SpaceX launched a top-secret satellite for the National Reconnaissance Office today, then brought its Falcon 9 booster back for a spectacular touchdown at its Florida landing zone.
The NROL-76 launch marks a milestone as the first SpaceX launch fully dedicated to a classified mission, and the first since the U.S. Air Force cleared the company to take on national security space projects in 2015. The only precedent came back in 2010, when SpaceX launched a couple of experimental nanosatellites for the NRO as secondary payloads on a NASA demonstration mission.
Today’s liftoff from the historic Launch Complex 39A at NASA’s Kennedy Space Center in Florida officially ended United Launch Alliance’s monopoly on spy satellite launches.
“Thanks to the SpaceX team for the great ride, and for the terrific teamwork and commitment they demonstrated throughout,” NRO Director Betty Sapp said in a post-launch statement. “They were an integral part of our government/industry team for this mission, and proved themselves to be a great partner.”
Blastoff had originally been scheduled for early Sunday, but the countdown had to be halted at literally the last minute due to concerns about anomalous readings from a sensor on the Falcon 9’s first stage. “Out of an abundance of caution, we opted to hold launch and replace that sensor in question,” said John Federspiel, a SpaceX engineer who served as launch commentator.
Today’s countdown, in contrast, proceeded smoothly all the way to launch into mostly sunny skies at 7:15 a.m. ET (4:15 a.m. PT).
Because the satellite mission is classified, neither SpaceX nor the NRO provided details about its mission, and SpaceX’s live video coverage had to cut away from the rocket’s ascent minutes after launch.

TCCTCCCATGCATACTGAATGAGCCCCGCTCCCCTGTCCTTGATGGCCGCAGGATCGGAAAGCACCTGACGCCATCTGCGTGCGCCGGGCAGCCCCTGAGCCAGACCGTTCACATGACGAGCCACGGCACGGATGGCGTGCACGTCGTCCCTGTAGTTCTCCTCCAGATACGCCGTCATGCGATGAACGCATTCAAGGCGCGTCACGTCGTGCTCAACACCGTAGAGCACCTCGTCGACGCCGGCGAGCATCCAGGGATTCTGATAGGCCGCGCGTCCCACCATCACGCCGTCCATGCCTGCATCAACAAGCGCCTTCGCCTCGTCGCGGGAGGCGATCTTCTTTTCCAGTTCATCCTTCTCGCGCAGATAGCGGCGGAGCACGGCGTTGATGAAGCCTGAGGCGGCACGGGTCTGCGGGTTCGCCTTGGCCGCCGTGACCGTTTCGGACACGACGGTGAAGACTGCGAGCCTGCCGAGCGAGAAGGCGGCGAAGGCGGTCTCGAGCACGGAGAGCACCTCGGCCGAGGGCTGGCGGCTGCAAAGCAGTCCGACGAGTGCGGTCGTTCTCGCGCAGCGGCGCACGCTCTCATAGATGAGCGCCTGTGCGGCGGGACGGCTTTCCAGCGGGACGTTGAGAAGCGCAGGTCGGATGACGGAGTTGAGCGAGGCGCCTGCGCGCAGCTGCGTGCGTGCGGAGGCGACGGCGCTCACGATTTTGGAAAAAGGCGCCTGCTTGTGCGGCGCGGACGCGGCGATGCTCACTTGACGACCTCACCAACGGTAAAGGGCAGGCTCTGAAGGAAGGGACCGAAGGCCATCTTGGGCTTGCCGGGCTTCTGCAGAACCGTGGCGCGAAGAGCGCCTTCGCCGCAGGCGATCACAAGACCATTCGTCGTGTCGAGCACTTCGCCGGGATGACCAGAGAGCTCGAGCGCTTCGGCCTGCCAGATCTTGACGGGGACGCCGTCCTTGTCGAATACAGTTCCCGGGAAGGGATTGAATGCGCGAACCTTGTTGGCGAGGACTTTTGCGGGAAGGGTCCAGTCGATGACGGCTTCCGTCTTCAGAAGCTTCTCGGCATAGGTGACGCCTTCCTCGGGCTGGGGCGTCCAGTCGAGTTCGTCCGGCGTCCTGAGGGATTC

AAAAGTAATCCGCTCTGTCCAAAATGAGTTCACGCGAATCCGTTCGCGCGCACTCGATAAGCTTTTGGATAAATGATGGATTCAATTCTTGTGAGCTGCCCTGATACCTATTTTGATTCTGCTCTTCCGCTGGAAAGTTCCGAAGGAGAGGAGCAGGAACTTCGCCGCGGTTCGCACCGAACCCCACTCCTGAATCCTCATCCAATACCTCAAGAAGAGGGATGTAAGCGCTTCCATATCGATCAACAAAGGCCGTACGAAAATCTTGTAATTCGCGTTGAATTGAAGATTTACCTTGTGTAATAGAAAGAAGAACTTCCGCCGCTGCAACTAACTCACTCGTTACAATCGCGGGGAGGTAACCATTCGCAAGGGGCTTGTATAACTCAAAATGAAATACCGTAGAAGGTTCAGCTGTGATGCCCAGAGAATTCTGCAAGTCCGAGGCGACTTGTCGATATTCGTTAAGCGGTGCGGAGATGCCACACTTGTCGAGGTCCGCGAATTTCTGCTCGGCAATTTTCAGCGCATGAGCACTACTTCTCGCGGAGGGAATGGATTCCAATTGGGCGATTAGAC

Experts have speculated that the payload is a spy satellite designed to collect data from low Earth orbit. In a posting to the SeeSat-L discussion forum, amateur satellite watcher Ted Molczan said the payload may be an “imagery intelligence satellite built by Ball Aerospace,” possibly with radar imaging capability.
Molczan and his colleagues plan to keep track of the satellite’s orbital parameters to find out if their speculation was correct.
After the Falcon 9’s second stage separated to push the mystery payload into orbit, the first stage relit three of its Merlin engines to brake its descent and fly back toward SpaceX’s Landing Zone 1, not far from the launch pad.
Video showed the booster zooming all the way down to its intended target, shining in the rays of the rising sun and setting off sonic booms.
“A beautiful sight to see,” Federspiel said during today’s webcast. As he spoke, SpaceX employees at the company’s California headquarters could be heard cheering in the background.
The feat marked the fourth touchdown at Landing Zone 1 for SpaceX’s Falcon 9 boosters, in addition to six at-sea landings. SpaceX plans to lower the cost of orbital launches by refurbishing and reusing the boosters. The first such reuse took place last month.
Although the day seemed to provide little drama, SpaceX’s billionaire founder, Elon Musk, tweeted that going ahead with the launch was a “tough call” due to high-altitude winds:
Launch and landing of the NRO spy satellite was good. Tough call, as high altitude wind shear was at 98.6% of the theoretical load limit. pic.twitter.com/nBzBMNdjBp
— Elon Musk (@elonmusk) May 1, 2017